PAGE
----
Michael Jordan Would Call Each of His UNC Teammates’ Dorm Rooms to Trash-Talk Them
While it might not seem entirely sporting, trash talk is simply part of the game. Michael Jordan, for better or worse, understood that reality. His Airness was willing to do just about anything in order to gain an edge on the court. Unleashing a bit of verbal warfare was all part of the job.
That habit didn’t being in the NBA, though. As Kenny Smith confirmed, His Airness was already a pro in college, where he’d individually call each of his teammates in their dorms to remind them that school was in session.
Michael Jordan would trash-talk the old fashioned way at UNC
These days, telephone calls have largely gone the way of the dinosaurs. During the 1980s, things were a bit different. Landline phones allowed us to keep in touch and, in Michael Jordan’s case, facilitated a bit of trash talk.
“So, we had dorms, and our dorm numbers don’t change,” Kenny Smith explained on a recent episode of All The Smoke. “If you had dorm number eight, it’s the same phone number next year. You’re just a different person. So, when [Jordan] comes in town, this is before Instagram … you’d hear the phones go ‘brrring,’ one [beat], and somebody hang up. ‘Brrring.’ And you just hear it going down.”
As you might expect from that quick cadence, His Airness wasn’t exactly getting into deep conversations with his teammates. Instead, he was hitting everyone with the same three words of trash talk.
“So, it’s him,” Smith continued. “And all he’d say is, ‘School’s in session.’ Boom. ‘School’s in session.’ So, everybody comes in the hallway, be like ‘Mike’s here, Mike’s here.’ So he’d go and he’d call each room to let them know, come to the gym.”
Once the group hit the court, it’s safe to assume what happened. If Michael Jordan is promising a lesson, he most likely delivered it.
As Kenny Smith illustrated, trash talk has remained constant, even as methods change
When we see today’s players chirping each other on Instagram or throwing shade on podcasts, it’s easy to feel like this is some modern phenomenon in which technology makes it easier to insult each other. As Smith reminded us, though, the more things change, the more they stay the same.
While there’s some room to debate basketball’s best trash talkers, the likes of Michael Jordan, Larry Bird, and Gary Payton will usually find their way into the conversation. All three of those men played in the same era, and that was when social media didn’t exist. They did their work on the court, through interviews, or, in MJ’s case, on the phone.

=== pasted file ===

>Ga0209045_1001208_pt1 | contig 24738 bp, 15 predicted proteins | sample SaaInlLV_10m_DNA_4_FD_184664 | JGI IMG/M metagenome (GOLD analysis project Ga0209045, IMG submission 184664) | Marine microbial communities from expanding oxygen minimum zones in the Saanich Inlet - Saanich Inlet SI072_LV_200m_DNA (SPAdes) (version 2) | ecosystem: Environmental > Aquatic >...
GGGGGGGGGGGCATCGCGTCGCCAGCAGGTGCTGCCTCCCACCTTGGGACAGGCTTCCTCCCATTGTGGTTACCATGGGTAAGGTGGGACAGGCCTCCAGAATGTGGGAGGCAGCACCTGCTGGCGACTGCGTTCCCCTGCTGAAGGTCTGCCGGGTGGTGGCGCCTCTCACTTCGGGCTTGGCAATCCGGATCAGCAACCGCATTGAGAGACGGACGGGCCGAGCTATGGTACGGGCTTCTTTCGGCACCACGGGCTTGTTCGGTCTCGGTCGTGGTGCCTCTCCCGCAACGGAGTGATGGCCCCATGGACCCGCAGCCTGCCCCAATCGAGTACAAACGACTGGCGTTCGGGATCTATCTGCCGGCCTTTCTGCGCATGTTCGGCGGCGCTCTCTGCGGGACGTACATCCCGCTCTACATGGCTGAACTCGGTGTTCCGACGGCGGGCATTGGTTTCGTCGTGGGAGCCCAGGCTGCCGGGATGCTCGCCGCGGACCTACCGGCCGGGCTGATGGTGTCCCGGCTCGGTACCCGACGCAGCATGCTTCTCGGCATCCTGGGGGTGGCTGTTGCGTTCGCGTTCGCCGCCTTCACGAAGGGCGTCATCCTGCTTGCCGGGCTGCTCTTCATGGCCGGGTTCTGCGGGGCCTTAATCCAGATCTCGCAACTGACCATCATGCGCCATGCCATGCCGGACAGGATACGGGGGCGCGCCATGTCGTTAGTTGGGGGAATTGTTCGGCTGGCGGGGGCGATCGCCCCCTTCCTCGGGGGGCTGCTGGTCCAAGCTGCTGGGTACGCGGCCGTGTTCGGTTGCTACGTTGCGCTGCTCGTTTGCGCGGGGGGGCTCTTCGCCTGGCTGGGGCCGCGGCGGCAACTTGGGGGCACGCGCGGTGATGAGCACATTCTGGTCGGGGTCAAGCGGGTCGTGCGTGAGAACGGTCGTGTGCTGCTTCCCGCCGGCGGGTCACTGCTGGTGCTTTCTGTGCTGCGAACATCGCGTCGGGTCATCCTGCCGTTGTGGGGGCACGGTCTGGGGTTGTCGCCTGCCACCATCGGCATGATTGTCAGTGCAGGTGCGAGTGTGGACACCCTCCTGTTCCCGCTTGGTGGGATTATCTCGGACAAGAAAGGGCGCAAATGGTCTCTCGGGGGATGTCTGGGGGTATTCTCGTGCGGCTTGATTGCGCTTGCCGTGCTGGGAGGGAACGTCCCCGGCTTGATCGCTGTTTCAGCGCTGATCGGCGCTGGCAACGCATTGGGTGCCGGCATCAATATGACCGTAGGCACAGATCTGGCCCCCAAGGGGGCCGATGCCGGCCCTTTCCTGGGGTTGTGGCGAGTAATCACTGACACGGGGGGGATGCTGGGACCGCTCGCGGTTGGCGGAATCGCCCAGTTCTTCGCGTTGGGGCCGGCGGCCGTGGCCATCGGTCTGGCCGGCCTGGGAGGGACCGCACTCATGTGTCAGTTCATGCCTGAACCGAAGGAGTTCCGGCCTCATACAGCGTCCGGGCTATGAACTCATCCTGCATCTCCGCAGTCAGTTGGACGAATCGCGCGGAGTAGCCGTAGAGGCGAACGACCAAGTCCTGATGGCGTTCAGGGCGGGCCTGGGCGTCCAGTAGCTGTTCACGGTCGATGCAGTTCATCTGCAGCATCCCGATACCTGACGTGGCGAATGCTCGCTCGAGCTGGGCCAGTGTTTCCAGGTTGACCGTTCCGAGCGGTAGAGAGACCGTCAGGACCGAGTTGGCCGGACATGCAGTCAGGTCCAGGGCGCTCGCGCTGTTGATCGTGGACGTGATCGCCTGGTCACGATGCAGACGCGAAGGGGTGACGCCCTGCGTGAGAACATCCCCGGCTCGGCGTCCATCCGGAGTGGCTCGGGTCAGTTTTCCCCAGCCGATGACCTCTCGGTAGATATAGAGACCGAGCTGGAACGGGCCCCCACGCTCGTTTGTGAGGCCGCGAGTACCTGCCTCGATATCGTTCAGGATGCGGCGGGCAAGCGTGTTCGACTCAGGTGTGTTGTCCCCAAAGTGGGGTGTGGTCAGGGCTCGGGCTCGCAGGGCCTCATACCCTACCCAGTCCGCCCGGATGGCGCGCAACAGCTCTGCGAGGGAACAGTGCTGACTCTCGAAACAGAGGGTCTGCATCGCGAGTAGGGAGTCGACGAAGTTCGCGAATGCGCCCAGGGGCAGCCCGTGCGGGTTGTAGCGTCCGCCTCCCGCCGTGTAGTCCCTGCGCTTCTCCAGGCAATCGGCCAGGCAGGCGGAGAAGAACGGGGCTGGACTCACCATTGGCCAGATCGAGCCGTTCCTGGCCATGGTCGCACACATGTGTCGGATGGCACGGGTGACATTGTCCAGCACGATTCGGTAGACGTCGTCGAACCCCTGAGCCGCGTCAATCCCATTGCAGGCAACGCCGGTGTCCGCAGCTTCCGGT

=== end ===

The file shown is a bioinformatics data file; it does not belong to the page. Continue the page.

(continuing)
Beyond that, there are even some examples of a player taking it even more old school. Kareem Abdul-Jabbar, for example, penned a letter (albeit one in his book, rather than one sent through the mail) calling out ‘Wilt Chumperlame’ for falling short of his potential.
That’s not to say one form of behavior is better or worse than the others. You probably know how you feel about trash talk, regardless of the era, and some historical context isn’t going to change that. As I mentioned above, though, I hope it provides some perspective.
In sports, it’s easy to make historical comparisons. Player X is better than Player Y. Player Z never would have done this. Can you believe how spoiled today’s athletes are? And so on. It’s easy to extrapolate that into trash talk and, for lack of a better term, banter. When you see guys subtweeting their former teammates, it’s easy to feel like that’s a ‘softer’ aspect of modern times. Instead of talking smack during the game, it’s safer to pen a social media post from three cities away.
I would contend, though, that the medium doesn’t change the message. Pro athletes are always going to talk smack in the method that’s most relevant to the time. It’s not about softness, hardness, or any other value judgment. Instead, it’s about one person speaking to his peers in a way they would understand.
Plus, put it this way. If Michael Jordan was able to use social media to get inside of his opponents’ collective heads, you know that he would have jumped at the opportunity.
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